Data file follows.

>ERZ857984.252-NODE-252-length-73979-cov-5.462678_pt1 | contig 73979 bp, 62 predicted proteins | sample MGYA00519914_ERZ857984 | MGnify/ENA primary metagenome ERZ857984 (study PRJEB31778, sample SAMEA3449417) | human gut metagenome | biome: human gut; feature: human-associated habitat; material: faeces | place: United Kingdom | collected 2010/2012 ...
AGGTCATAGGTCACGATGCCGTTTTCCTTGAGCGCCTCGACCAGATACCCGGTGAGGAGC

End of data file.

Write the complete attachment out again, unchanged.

>ERZ857984.252-NODE-252-length-73979-cov-5.462678_pt1 | contig 73979 bp, 62 predicted proteins | sample MGYA00519914_ERZ857984 | MGnify/ENA primary metagenome ERZ857984 (study PRJEB31778, sample SAMEA3449417) | human gut metagenome | biome: human gut; feature: human-associated habitat; material: faeces | place: United Kingdom | collected 2010/2012 ...
AGGTCATAGGTCACGATGCCGTTTTCCTTGAGCGCCTCGACCAGATACCCGGTGAGGAGC